Chapter

Isaac Rosenberg’s Possessives

Neil Corcoran

in Poetry & Responsibility

Published by Liverpool University Press

Published in print September 2014 | ISBN: 9781781380352
Published online September 2014 | e-ISBN: 9781781387245 | DOI: https://dx.doi.org/10.5949/liverpool/9781781380352.003.0003

Series: Poetry and LUP

Isaac Rosenberg’s Possessives

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Beginning with an extended reading of his best-known and most widely anthologized poem ‘Break of Day in the Trenches', this chapter shows how the war suddenly and definitively extended Rosenberg into a major writer. It demonstrates how this extension was a combination of forces: the war itself; his position as a resentful private soldier; his pacifism; his Jewishness; and his formal inventiveness, alert to modernist developments and eager to get a new vernacular into English poetic modes. It also offers a wholly original account of Rosenberg as a subversive dandy, ironically adapting a style of his time to the hideous life he had to lead in the trenches. Using his prose writings extensively, the chapter also examines Rosenberg's invention of a private mythology by melding traditional English Romantic and Jewish sources. Taking up T. S. Eliot's account of the poet, the chapter concludes by examining the nature of Jewishness and of anti-Semitism in his work and reputation.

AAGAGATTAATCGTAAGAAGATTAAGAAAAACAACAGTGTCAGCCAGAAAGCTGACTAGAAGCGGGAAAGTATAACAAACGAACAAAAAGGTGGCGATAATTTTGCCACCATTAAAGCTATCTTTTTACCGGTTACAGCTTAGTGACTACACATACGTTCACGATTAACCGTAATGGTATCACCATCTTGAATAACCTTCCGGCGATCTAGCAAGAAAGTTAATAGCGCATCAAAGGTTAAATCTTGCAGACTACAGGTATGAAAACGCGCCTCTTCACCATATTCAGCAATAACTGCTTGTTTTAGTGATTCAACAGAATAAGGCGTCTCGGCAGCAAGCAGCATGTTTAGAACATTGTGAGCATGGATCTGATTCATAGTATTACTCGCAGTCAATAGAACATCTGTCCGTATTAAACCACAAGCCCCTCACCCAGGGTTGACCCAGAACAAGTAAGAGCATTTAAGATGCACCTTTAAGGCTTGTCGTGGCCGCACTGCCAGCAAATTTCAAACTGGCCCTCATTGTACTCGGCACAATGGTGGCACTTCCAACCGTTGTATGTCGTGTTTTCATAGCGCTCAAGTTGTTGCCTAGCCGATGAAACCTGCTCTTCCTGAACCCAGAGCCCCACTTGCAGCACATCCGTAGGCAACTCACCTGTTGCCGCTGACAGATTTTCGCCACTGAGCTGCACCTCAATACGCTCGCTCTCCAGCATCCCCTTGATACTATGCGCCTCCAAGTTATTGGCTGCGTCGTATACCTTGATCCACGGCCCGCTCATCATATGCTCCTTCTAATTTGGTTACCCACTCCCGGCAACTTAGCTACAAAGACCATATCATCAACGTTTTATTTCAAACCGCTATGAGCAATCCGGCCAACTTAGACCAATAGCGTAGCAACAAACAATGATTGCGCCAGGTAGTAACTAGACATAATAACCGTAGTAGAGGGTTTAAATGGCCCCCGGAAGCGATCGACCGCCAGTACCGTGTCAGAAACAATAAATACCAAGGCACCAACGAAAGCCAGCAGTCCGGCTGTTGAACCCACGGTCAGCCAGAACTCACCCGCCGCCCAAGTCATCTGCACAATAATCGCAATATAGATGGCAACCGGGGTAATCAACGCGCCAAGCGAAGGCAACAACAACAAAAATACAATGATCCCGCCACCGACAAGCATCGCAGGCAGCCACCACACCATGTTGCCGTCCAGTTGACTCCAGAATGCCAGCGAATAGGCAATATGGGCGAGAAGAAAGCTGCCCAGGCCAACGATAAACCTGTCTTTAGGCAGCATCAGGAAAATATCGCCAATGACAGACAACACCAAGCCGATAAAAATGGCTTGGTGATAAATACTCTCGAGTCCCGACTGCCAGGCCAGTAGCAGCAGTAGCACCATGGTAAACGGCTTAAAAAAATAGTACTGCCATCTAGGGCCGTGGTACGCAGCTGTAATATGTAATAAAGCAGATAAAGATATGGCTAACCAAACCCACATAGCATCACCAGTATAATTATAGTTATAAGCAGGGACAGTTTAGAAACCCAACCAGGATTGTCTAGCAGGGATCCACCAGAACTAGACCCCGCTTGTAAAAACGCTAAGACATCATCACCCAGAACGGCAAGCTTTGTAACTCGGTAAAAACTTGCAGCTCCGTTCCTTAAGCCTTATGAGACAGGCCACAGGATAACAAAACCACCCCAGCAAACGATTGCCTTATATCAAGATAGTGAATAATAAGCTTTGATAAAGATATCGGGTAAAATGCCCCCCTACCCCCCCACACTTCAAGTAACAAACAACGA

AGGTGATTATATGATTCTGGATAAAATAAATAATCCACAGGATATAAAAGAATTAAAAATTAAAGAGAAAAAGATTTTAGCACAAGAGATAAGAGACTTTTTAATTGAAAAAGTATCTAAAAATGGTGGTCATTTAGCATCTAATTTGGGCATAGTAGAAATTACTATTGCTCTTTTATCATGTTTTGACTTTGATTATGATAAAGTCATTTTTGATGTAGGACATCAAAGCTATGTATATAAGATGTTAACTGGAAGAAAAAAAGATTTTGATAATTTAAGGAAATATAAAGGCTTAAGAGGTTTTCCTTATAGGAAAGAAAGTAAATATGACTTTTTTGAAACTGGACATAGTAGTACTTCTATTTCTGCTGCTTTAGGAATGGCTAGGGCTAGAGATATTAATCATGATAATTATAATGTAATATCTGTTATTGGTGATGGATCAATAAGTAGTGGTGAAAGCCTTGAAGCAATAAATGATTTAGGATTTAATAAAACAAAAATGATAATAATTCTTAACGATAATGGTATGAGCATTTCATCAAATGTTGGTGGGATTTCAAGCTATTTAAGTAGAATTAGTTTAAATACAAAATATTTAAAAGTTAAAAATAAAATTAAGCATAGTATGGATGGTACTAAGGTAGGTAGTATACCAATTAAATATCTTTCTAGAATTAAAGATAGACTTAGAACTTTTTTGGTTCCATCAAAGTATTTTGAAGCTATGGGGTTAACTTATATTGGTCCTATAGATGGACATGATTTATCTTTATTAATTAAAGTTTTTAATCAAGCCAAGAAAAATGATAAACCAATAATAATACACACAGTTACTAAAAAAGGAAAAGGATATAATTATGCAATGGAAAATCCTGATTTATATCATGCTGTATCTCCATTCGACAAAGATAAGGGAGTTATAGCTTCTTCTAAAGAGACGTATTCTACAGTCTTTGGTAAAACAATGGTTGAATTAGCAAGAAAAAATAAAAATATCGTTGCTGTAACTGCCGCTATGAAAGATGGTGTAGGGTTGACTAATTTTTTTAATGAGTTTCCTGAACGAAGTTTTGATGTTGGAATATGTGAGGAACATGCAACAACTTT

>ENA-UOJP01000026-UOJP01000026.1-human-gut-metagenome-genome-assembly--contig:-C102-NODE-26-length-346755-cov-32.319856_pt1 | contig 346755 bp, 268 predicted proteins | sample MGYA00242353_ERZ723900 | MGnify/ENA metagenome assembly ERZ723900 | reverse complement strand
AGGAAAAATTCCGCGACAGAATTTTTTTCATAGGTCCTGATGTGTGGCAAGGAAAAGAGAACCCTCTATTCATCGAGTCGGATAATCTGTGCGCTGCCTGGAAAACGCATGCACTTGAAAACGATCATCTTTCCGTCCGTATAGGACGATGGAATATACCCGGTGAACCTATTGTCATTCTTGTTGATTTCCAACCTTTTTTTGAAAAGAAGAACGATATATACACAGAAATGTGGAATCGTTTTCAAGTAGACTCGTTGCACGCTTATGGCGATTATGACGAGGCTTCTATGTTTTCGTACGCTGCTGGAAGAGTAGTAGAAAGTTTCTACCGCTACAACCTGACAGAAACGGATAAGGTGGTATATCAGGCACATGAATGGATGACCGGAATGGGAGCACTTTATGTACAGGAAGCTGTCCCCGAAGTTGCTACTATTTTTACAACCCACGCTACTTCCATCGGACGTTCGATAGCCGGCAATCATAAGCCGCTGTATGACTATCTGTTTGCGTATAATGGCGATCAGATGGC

Keywords: Rosenberg; Jewishness; T.S. Eliot

Chapter.  5607 words. 

Subjects: Literary Studies (Poetry and Poets)

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